I appreciate you asking the question that way. I’ve done a couple different series on fear and anxiety, and there is a special kind of guilt that Christians feel about their own fear or anxiety, since many of us believe we are not supposed to feel those things. Guilt and shame only complicate the situation, though.
Anxiety and fear are similar, but not the same. Fear is the healthy response to a threat. Anxiety is the unnecessary meditation on that threat. Fear sees a bear and says, Run! Anxiety says, Don’t ever go outside because you might see a bear. Does that make sense?
It sure does.
Fear, then, is a healthy response. It keeps me, for example, from stepping into oncoming traffic. Anxiety is an unhealthy trepidation. It is more of a paralyzing overstatement and expectation of fear.
The apostle Paul says, “Do not be anxious.” We pastors love doing word studies. The Greek for “anxious” is better translated into English (because of its tense) as “do not be in a perpetual state of anxiety.” That fuller translation helps us capture the root of what I’m talking about: an ongoing, persistent state of fearful and negative expectation.
With that in mind, what’s the opposite of anxiety? Does it have a corresponding virtue that carries a positive sense of expectation?
As in the expectancy of something good?
Exactly. In the book, I talk about the possibility of living a life of “less fret.” We need to learn how to quickly deal with our fear and worry before it becomes anxiety. We do that by doing in faith what Paul says: “Rejoice in the Lord.”
For example, right now, my church is talking about some potential staff changes. Nothing unhealthy, but moving people around. Well, I have a couple meetings later this week that I’m not looking forward to, to be honest. I know that there is likely going to be pushback, and I’m not sure what to do. I don’t have an answer yet to all the questions that will come. I’m still in the situation, and I can sense myself getting anxious.
I’d love to say that I never have anxiety, but I do. I woke up at 5 a.m. thinking about these meetings. It’s not that anxiety never happens. But the Lord wants us to have tools to deal with it in a healthy way.
So if I practice what I’m preaching, I’m going to celebrate God. I’m going to rejoice in my heart as an alternative to letting anxiety take root. I’m going to take joy in God, then ask him for help, because the Bible says to be anxious for nothing, but in everything to ask for help. So I am going to ask, specifically, “Lord—can you go ahead of me into these conversations? Can you lift my cloud of confusion?” Then I’m going to do my best to leave this situation with God, believe it’s going to be better and meditate on good things instead of focusing on what could go wrong. I’m going to choose faith by turning my mind into an expectation of God to work in this situation for good.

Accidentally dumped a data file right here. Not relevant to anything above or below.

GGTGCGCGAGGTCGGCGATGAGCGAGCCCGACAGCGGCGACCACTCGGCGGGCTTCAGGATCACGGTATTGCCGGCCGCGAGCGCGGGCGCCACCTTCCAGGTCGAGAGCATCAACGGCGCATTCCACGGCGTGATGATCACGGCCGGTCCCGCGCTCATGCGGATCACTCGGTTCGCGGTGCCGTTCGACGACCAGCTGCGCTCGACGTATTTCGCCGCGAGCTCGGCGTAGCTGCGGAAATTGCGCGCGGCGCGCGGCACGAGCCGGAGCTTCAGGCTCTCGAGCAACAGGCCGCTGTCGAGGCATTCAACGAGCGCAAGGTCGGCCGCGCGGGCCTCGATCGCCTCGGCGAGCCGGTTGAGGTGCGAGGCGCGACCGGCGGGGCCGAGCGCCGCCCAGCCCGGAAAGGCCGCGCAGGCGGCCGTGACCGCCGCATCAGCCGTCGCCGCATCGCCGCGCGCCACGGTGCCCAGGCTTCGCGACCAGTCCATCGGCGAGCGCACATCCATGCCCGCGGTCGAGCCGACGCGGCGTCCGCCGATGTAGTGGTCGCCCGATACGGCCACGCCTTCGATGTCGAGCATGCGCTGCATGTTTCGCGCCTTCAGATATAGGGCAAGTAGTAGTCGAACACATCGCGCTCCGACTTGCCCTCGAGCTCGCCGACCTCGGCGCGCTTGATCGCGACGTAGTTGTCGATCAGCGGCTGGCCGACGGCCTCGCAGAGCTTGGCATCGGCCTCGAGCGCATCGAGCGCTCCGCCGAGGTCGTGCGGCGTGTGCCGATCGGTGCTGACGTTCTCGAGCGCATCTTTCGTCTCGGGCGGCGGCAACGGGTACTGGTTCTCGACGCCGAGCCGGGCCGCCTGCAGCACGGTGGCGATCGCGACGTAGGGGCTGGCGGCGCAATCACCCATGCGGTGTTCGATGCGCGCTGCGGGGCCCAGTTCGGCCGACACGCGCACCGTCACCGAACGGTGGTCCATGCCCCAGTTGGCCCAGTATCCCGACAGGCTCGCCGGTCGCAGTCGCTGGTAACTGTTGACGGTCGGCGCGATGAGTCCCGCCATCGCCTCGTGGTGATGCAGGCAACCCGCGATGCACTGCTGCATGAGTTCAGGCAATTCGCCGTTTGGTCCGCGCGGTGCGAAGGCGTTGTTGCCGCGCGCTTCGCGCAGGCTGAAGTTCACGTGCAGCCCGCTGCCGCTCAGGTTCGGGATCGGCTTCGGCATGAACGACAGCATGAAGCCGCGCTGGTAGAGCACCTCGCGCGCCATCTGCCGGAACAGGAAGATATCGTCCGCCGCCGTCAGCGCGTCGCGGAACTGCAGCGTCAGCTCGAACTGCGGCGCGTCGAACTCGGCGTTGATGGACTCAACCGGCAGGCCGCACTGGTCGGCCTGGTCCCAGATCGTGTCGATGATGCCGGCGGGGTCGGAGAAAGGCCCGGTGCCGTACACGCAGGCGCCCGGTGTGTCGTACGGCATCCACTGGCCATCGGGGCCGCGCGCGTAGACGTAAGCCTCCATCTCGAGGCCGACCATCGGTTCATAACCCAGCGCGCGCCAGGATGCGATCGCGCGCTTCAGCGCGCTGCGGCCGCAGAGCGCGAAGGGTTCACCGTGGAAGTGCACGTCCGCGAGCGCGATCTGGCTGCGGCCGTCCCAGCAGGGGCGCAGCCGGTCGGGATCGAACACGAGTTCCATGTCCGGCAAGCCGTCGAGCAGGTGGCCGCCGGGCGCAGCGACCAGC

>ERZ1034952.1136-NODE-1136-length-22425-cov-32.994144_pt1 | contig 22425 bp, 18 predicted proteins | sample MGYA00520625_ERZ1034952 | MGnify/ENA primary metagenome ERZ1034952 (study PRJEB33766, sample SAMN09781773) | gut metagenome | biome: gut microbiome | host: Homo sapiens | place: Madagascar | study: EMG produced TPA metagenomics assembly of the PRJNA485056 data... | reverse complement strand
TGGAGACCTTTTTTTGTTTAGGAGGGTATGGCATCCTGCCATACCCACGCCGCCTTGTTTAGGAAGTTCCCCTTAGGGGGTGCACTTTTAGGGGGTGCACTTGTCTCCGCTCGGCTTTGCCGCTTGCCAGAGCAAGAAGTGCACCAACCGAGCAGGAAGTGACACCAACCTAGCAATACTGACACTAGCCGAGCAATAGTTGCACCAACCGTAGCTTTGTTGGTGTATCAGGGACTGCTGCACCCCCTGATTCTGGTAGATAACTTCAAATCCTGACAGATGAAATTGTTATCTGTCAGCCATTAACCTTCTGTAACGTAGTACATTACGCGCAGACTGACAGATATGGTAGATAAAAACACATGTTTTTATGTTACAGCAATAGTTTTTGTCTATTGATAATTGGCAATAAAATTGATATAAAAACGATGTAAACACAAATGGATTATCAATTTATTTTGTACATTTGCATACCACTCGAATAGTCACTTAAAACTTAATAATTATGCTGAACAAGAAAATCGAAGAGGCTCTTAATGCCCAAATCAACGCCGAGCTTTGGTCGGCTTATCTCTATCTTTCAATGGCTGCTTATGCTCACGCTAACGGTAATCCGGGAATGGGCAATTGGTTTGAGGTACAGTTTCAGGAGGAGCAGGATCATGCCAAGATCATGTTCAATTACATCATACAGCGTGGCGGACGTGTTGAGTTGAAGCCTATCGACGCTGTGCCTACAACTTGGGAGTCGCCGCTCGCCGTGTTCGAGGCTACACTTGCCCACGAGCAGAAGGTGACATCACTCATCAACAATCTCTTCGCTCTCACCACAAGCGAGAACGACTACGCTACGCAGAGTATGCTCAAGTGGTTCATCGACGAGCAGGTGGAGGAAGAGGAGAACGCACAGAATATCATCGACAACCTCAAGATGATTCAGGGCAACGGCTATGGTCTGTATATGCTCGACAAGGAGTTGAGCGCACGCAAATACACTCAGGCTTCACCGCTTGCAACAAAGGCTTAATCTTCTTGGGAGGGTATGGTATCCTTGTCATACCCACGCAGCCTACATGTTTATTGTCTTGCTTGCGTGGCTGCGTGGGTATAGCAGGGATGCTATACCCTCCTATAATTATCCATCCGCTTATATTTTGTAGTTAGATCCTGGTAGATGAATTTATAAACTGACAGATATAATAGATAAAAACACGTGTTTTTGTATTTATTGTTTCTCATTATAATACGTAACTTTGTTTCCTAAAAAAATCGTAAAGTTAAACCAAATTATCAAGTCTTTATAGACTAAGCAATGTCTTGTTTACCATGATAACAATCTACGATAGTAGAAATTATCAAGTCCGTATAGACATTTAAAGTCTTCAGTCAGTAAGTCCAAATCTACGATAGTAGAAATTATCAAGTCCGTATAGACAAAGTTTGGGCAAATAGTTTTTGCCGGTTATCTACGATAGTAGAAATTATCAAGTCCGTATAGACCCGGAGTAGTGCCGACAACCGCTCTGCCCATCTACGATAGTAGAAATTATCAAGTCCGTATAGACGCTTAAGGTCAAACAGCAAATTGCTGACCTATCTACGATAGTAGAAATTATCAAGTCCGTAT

There’s an acronym that I have here (we preachers love our acronyms!): CALM. Celebrate, Ask, Leave and Meditate. I am working to practice this myself. None of us are immune to anxiety.
Can you give some more background to CALM? How does it connect to Paul’s words in Philippians?
Well, this points to the fact that human beings are complex. Our souls are intertwined with our bodies and minds. One of the things I would say to someone who feels that they live in a state of perpetual anxiety is not to be embarrassed to seek professional help.
Personality plays a part here. So does our past. Many of us have learned anxiety from our role models. In a lot of cases, it takes counsel or professional help to truly expose those realities and offer solutions to respond to fear and anxiety in a healthy way. Sometimes medication is appropriate, long or short term, to help balance out some of the brain chemicals responsible. Such questions get beyond my paygrade (or most pastors’) real quick, but some people need that kind of assistance in their lives.
Then, I would give a lot of thought to practicing thought management. Peace can come as we learn to manage our thoughts. The apostle Paul wrote to “take every thought captive.” Stepping forward in faith doesn’t mean that we never have negative thoughts, but I think that it does mean that we respond to such thoughts soon, before they morph into anxiety. You see this in Scripture. One example is found in Psalm 121:
“I lift up my eyes to the mountains—where does my help come from? My help comes from the LORD, the Maker of heaven and earth.”
That image represents an intentional choice on the part of the writer to focus their attention on God. We need to stand on the promise that God is with us in that way as well.
What would you say to a leader who is profoundly struggling with focusing in faith for themselves, let alone helping their community?
First, you’re not alone. Again, I’ve been at this church since 1988. For 20 years, I was the senior pastor, for nine years I was the teaching pastor, and then as of last April, I’m the senior pastor again. I’ve seen pastoral work from multiple angles. I know anxiety—it can attack a pastor at any point. About 1990, I developed insomnia as a res